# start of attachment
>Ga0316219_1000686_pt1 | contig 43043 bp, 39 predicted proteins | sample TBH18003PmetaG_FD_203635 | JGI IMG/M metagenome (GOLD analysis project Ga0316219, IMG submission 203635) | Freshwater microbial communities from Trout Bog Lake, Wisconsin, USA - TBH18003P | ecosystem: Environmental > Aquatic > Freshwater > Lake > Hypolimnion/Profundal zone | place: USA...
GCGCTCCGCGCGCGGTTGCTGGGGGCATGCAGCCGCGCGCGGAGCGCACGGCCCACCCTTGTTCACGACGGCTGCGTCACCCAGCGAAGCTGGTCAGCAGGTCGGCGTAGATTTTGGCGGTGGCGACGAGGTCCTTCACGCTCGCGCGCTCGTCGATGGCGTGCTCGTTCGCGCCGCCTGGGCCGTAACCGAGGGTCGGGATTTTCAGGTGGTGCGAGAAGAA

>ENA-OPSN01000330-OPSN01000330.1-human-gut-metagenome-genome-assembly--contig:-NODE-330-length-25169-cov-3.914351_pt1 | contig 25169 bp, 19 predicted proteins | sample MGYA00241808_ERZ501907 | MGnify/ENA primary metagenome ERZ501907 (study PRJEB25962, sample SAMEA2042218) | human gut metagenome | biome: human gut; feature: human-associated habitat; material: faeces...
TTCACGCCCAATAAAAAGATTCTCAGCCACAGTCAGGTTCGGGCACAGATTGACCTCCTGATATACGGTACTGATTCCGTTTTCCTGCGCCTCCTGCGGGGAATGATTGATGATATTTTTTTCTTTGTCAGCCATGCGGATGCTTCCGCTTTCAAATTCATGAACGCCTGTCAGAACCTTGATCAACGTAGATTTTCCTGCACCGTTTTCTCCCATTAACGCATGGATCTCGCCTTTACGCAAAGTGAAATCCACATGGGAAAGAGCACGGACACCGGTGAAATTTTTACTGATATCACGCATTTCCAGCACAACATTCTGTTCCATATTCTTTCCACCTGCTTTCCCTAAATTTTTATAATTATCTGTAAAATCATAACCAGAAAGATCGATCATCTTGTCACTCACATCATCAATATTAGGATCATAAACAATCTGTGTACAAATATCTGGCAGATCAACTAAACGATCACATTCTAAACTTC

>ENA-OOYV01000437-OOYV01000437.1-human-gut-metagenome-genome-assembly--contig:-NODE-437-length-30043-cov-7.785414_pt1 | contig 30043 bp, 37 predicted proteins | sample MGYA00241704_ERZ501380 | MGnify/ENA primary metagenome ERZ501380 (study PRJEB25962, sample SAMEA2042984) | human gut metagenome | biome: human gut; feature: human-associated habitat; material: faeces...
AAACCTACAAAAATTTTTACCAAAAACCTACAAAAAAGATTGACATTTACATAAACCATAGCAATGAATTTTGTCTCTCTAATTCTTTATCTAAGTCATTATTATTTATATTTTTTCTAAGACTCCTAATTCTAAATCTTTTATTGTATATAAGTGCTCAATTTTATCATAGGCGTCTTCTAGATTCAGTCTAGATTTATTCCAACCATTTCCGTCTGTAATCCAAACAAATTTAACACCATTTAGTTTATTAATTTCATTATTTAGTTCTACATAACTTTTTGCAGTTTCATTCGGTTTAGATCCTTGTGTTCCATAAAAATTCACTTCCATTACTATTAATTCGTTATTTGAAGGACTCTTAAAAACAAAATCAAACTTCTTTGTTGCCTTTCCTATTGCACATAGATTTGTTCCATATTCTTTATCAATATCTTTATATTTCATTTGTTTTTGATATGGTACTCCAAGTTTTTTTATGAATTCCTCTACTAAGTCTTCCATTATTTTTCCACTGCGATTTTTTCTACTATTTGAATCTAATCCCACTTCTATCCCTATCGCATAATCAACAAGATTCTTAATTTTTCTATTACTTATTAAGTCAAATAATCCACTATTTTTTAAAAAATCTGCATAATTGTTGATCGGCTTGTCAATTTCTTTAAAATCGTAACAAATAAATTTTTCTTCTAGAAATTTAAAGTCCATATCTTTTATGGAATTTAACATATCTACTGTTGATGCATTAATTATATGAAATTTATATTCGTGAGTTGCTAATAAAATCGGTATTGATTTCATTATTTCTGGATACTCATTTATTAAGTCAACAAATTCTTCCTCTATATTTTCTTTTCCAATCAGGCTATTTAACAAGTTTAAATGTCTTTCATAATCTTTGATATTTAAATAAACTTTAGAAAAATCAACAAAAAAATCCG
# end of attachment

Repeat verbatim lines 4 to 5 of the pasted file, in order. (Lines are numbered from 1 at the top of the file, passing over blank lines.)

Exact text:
TTCACGCCCAATAAAAAGATTCTCAGCCACAGTCAGGTTCGGGCACAGATTGACCTCCTGATATACGGTACTGATTCCGTTTTCCTGCGCCTCCTGCGGGGAATGATTGATGATATTTTTTTCTTTGTCAGCCATGCGGATGCTTCCGCTTTCAAATTCATGAACGCCTGTCAGAACCTTGATCAACGTAGATTTTCCTGCACCGTTTTCTCCCATTAACGCATGGATCTCGCCTTTACGCAAAGTGAAATCCACATGGGAAAGAGCACGGACACCGGTGAAATTTTTACTGATATCACGCATTTCCAGCACAACATTCTGTTCCATATTCTTTCCACCTGCTTTCCCTAAATTTTTATAATTATCTGTAAAATCATAACCAGAAAGATCGATCATCTTGTCACTCACATCATCAATATTAGGATCATAAACAATCTGTGTACAAATATCTGGCAGATCAACTAAACGATCACATTCTAAACTTC

>ENA-OOYV01000437-OOYV01000437.1-human-gut-metagenome-genome-assembly--contig:-NODE-437-length-30043-cov-7.785414_pt1 | contig 30043 bp, 37 predicted proteins | sample MGYA00241704_ERZ501380 | MGnify/ENA primary metagenome ERZ501380 (study PRJEB25962, sample SAMEA2042984) | human gut metagenome | biome: human gut; feature: human-associated habitat; material: faeces...